Garry Monk recalls 'brilliant' Swansea memories as return looms with Birmingham
There were 270 appearances, three promotions and two glorious days at Wembley.
Then, having gone from player to manager overnight, Garry Monk delivered Swansea City's finest Premier League finish.
Yet just seven months after guiding his team to eighth in the top flight, Monk was gone.
A stellar Swans career which spanned more than a decade ended with the sack in December 2015, leaving Monk to reflect that he might have received more support from the club's hierarchy when results waned for the first time.
Monk makes a maiden return to the Liberty Stadium - aside from a testimonial game - when his Birmingham City team take on Swansea in the Championship on Tuesday night.
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The primary focus will be the football, of course, but Monk's emotions are bound to be stirred.
"I have a lot of unbelievable memories of that stadium and that city," Monk told BBC Sport Wales.
"As players you all have dreams - we all want to play in World Cups and the biggest championships.
"Not everyone gets those opportunities, but it's about understanding what the best dream you can have in your career is.
"In my career, I couldn't have asked for more than to go from the bottom division to the top, establish ourselves, win the League Cup, the club in Europe and playing in the Premier League.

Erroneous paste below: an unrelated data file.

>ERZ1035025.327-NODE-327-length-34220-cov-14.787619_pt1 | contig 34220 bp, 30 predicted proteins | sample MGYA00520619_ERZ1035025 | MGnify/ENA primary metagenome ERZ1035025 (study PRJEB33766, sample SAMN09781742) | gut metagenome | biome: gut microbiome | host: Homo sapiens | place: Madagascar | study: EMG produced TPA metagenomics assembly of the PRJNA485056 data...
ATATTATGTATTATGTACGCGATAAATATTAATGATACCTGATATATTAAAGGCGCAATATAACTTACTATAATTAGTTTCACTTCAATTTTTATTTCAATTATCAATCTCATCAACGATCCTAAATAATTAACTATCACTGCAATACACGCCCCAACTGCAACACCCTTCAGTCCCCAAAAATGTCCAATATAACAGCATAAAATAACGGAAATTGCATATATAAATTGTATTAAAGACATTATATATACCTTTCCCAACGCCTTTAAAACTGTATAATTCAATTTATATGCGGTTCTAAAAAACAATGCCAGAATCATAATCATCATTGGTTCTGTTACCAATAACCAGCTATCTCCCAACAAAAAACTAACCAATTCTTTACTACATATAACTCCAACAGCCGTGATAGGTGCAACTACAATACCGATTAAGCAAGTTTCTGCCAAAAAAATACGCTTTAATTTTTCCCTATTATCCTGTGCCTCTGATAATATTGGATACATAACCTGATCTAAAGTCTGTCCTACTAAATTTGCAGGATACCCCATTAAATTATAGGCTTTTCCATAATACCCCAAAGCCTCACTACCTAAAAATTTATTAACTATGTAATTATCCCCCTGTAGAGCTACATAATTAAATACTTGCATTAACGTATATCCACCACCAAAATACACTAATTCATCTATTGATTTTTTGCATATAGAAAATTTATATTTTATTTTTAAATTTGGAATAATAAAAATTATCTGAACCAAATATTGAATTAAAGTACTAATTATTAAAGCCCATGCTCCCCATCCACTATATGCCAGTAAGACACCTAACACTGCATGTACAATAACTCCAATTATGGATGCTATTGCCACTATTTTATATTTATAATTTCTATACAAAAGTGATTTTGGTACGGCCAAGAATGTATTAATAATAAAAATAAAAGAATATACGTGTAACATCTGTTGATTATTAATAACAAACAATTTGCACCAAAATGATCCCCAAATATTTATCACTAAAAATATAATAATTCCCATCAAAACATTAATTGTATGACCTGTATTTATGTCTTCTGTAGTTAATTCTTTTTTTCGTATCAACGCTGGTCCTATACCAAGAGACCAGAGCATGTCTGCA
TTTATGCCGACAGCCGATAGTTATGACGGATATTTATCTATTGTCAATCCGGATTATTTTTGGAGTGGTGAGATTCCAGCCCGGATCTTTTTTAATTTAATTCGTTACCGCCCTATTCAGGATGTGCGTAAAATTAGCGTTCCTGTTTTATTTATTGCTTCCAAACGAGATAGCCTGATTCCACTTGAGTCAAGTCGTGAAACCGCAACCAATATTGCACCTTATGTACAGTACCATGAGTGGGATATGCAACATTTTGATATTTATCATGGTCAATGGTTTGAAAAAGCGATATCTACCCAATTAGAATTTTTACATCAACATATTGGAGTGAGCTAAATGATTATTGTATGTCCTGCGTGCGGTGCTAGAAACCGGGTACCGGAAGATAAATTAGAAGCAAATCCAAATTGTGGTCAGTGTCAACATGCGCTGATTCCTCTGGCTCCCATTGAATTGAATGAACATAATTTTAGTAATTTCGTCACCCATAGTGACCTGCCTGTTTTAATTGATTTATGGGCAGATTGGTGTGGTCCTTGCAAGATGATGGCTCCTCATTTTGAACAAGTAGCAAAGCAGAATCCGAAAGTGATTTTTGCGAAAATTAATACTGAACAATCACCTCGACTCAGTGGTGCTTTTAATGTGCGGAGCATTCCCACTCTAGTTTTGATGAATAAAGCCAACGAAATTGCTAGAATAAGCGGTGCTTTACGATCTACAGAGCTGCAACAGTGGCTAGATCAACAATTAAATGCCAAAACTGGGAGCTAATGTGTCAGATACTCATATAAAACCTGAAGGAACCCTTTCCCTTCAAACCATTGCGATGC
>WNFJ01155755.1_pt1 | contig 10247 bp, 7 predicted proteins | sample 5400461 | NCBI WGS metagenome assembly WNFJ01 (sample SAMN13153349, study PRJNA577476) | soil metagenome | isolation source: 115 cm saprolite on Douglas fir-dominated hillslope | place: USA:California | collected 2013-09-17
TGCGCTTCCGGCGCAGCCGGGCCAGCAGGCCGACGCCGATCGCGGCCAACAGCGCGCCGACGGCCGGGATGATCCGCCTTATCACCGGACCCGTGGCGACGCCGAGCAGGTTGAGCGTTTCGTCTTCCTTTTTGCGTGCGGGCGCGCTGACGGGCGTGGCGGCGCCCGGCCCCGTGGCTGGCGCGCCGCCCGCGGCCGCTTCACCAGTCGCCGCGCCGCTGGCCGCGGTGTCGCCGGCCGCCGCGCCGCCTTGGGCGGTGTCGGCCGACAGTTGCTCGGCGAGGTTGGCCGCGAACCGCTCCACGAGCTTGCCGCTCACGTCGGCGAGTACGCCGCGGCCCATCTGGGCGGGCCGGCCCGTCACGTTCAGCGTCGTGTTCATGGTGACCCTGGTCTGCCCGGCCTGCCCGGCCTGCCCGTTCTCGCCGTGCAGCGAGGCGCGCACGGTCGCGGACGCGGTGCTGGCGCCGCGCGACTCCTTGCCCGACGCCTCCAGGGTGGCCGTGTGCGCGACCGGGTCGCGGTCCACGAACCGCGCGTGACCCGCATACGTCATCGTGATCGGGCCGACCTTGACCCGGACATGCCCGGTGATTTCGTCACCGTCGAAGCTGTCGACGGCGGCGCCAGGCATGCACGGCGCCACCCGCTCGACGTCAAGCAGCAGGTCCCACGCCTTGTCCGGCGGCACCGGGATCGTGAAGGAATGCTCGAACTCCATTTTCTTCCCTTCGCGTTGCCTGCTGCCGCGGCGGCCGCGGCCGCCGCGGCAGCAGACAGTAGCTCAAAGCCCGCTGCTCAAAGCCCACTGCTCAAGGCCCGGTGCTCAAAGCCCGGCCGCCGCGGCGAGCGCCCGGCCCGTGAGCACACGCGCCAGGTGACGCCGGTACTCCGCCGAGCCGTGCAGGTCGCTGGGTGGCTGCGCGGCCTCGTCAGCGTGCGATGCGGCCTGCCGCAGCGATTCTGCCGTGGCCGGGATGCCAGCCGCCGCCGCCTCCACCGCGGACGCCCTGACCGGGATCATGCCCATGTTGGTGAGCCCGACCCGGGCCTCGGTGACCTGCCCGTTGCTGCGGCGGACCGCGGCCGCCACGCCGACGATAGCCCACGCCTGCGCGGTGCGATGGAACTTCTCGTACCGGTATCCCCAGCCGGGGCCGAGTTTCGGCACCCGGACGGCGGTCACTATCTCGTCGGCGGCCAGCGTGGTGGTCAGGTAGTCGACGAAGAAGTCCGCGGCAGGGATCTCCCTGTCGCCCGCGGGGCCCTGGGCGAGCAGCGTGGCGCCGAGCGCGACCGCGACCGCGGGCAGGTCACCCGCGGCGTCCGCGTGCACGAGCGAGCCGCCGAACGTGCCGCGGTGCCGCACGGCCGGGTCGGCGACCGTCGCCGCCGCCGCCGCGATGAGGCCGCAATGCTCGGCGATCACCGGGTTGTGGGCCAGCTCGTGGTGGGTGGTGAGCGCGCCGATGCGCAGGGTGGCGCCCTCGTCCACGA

"That was so unrealistic and unimaginable when we were in League Two in the last season at the Vetch.
"It was an unbelievable experience. Everyone who was part of that will always remember it - they will be the days you remember when you finish.
"They are just brilliant, brilliant memories. There were some great people, great team-mates, fans loving the journey. I made some really good friends, friends for life, and I will never forget that."
Monk met his wife in Swansea and his children were born in the city.
He fulfilled his dreams as a footballer in a Swans shirt and then established himself as a manager of considerable promise.
There were many important contributions, numerous moments to cherish during what was the most successful period in the club's history.
Having signed on a free transfer in 2004, Monk helped Kenny Jackett's Swansea mark the final season at Vetch Field with promotion from League Two.